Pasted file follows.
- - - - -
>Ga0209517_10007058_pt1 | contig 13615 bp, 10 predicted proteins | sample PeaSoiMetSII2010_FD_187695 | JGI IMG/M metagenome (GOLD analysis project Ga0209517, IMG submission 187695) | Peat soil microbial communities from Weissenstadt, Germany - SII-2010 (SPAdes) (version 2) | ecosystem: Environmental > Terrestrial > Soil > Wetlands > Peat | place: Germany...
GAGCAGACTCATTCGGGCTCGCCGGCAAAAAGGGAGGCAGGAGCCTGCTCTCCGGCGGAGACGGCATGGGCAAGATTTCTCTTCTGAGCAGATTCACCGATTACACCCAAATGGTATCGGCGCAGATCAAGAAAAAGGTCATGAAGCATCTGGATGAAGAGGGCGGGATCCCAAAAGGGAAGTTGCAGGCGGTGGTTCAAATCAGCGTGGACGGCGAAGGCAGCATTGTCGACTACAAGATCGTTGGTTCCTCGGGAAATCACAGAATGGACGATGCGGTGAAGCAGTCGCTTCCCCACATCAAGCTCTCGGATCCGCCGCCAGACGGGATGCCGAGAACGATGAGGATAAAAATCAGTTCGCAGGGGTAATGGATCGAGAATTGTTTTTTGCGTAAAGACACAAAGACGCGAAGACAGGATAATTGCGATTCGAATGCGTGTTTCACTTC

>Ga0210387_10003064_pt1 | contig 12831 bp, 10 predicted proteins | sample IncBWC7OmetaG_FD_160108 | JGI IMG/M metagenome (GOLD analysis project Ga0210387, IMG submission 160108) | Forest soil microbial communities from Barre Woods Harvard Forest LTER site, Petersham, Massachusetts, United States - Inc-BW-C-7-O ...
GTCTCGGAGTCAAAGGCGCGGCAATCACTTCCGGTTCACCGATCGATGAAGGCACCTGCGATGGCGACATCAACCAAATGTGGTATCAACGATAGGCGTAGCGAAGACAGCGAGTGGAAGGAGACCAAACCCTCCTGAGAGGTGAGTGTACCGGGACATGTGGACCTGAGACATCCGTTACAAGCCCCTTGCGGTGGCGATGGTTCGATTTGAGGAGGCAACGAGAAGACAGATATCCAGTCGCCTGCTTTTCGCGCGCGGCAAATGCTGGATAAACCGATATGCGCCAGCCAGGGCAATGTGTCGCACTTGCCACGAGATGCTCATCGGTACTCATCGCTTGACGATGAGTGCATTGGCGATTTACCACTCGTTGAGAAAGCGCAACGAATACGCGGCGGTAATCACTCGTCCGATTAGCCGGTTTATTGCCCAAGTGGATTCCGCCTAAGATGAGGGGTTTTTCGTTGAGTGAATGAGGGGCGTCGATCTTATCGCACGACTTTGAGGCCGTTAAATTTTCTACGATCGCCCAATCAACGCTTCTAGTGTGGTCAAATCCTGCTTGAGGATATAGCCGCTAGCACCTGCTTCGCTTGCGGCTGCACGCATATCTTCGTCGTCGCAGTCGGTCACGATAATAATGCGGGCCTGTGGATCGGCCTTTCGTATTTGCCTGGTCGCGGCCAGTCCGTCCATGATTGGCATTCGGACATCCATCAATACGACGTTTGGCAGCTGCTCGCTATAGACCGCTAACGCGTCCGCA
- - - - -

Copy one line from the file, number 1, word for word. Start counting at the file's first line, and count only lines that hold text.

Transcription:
>Ga0209517_10007058_pt1 | contig 13615 bp, 10 predicted proteins | sample PeaSoiMetSII2010_FD_187695 | JGI IMG/M metagenome (GOLD analysis project Ga0209517, IMG submission 187695) | Peat soil microbial communities from Weissenstadt, Germany - SII-2010 (SPAdes) (version 2) | ecosystem: Environmental > Terrestrial > Soil > Wetlands > Peat | place: Germany...